Q & A | Artist Jesse Jaeger

Screen Shot 2016-05-18 at 10.34.33 AMMeet Mr. Awkwardface — also known as Jesse Jaeger. This Atlanta native couldn’t escape art as he looked out the windows of MARTA as a boy, seeing graffiti all over the city. That was 14 years ago. Now he’s on the inside — looking out and influencing those around him. CommonCreativ ATL talked with Jaeger about his favorite themes to explore in his work, why he loves to call Atlanta home and more.

CommonCreativ: First off—money or power?

Jesse Jaeger: Money’s nice but the power would be better. The idea behind [using that phrase in my work] came from the saying “money is power.” To me, it seemed like you needed money to make it in the fine art world. Art supplies are expensive, but what if you had the option of picking one over the other?

CC: What does your artistic process look like?

JJ: Honestly, it starts with a cup of coffee, a breakfast sandwich and an open sketchbook. When it comes to putting paint on a canvas or wall, it starts with a 12-pack of beer and some tacos. Either way, it’s a little all over the place, a bit sloppy, and most of the time I have no idea what I’m going to do.

CC: How has your background shaped you as an artist?

JJ: I grew up in south Atlanta riding Marta everywhere. I always looked out the windows and loved seeing graffiti all over. The one that caught my eye was Totem’s Mr. Fangs character. So I started coming up with my own characters and hitting the streets with them and never really stopped. That’s where the Mr. Awkwardface character came from. Then, on rainy days, I would teach myself how to use acrylic paint and markers. From spray paint to using Adobe Illustrator, I’ve taught myself.

Screen Shot 2016-05-18 at 10.35.09 AM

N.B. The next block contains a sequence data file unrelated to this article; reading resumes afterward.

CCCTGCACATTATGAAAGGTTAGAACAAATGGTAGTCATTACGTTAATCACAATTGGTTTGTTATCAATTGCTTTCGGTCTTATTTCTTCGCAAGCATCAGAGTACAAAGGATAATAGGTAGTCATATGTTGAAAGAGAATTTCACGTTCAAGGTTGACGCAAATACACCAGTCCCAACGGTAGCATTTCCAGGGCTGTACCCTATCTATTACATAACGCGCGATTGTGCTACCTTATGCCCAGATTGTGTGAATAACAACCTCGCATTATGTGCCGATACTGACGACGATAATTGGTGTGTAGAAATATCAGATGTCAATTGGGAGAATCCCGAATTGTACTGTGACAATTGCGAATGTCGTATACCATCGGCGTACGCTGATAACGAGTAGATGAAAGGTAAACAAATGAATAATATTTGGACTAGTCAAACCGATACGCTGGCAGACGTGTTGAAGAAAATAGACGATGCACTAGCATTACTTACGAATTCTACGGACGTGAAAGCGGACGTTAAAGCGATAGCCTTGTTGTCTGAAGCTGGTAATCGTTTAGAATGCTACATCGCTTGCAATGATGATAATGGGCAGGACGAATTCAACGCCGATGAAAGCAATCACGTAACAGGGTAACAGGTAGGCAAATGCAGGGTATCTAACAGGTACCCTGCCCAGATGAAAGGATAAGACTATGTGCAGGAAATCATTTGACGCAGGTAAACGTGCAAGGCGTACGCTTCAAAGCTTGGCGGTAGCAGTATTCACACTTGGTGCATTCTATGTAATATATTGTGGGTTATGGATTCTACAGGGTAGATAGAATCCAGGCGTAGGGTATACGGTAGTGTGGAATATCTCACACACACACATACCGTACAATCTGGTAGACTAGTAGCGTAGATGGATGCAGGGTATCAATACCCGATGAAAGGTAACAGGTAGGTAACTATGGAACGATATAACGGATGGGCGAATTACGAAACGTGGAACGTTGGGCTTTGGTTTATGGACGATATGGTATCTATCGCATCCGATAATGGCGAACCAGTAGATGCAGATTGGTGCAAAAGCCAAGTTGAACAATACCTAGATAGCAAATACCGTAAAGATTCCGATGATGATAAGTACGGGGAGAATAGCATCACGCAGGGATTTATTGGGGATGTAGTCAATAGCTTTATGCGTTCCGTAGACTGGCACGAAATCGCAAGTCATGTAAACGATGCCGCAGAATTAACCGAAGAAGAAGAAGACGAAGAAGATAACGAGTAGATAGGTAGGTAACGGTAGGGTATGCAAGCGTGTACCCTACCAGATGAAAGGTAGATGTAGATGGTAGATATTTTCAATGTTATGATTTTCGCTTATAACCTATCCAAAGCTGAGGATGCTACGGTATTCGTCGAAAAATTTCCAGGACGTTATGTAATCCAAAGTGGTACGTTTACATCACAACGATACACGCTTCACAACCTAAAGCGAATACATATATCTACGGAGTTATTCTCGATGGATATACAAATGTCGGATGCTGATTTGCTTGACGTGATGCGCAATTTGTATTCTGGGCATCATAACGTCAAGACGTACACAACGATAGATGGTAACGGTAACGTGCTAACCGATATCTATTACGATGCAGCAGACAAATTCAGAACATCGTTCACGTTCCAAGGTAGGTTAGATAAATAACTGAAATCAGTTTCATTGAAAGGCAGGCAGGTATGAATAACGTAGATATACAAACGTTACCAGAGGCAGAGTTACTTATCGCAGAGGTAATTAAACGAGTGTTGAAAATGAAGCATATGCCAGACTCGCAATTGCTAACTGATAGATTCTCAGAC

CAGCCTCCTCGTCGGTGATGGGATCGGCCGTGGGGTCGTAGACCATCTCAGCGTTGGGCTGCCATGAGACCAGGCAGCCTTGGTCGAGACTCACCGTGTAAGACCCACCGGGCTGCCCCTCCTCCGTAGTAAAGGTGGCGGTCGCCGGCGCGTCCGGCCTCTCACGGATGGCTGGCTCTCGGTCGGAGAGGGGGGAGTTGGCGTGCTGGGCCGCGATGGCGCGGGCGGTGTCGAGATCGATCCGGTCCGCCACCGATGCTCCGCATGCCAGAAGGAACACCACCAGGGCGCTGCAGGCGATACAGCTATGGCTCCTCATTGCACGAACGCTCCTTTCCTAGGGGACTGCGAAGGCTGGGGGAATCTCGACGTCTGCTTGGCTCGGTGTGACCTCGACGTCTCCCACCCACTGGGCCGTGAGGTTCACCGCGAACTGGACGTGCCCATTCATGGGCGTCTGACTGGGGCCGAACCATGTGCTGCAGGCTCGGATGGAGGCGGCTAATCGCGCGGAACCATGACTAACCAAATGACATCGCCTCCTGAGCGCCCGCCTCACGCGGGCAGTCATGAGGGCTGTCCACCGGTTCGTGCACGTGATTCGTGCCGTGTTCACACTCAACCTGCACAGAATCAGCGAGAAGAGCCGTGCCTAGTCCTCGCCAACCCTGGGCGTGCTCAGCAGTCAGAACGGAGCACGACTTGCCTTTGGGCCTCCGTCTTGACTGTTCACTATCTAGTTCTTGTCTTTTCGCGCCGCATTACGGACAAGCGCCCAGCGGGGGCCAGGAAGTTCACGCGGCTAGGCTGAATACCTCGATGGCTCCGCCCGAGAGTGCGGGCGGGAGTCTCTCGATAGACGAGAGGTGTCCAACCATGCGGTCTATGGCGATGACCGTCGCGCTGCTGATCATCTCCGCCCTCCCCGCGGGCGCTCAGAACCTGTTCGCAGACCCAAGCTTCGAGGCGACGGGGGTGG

CC: What are some of your favorite themes to explore in your work?

JJ: I always find myself leaning towards a party theme. It’s just how I see people. Every place I have traveled to people seem to be doing just that. I like to take a cartoon-style character and make them a little more grown-up. I also find myself incorporating wood grain into a lot of my work as well.

Screen Shot 2016-05-18 at 10.51.17 AMCC: What’s been one of your proudest art-related moments?

JJ: I’m proud of most of my stuff, but I don’t think I have done my best yet. I think that’s what keeps me going.

CC: Why do you make art?

JJ: I ask myself that all the time. I think I do it because it keeps my mind in the right place. It’s an outlet. It’s a way for letting out how I feel or getting out what I have to say. Also, I like the reaction my work gets from people when they see it.

CC: What are some of your favorite art happenings, organizations or people in Atlanta?

JJ: Atlanta has always been up and down with its art happenings. At the moment, I’m really into the Outer Space Project and Forward Warrior. They are not only mural festivals but block parties, which I really like.

CC: What are your goals for 2016?

JJ: Just more murals and shows, like always — to keep painting. Get more outside murals before the end of the year.

CC: What are your thoughts on the city’s arts scene?

JJ: It comes and goes. We have a lot of creative people coming out of Atlanta.

Screen Shot 2016-05-18 at 10.34.50 AM

CC: How would you define your artistic style?

JJ: Stream of consciousness.

CC: How do you promote yourself as an artist?

JJ: I just keep painting. Other than that I post some of my work online via different social media outlets.

CC: What’s one of your ultimate goals as an artist?

JJ: It’d be really cool to see one of my characters turned into a cartoon series.

See more of Jesse Jaeger’s work on his portfolio site.

About Kimberly Richardson

Kimberly is an international digital producer for a news station in Atlanta. When she’s not covering untold stories around and inside the city, she can either be found curled up reading a book while drinking a good cup of coffee with her cat, The Dude, or jet setting to unexplored locations.

View All Posts

Comments are closed.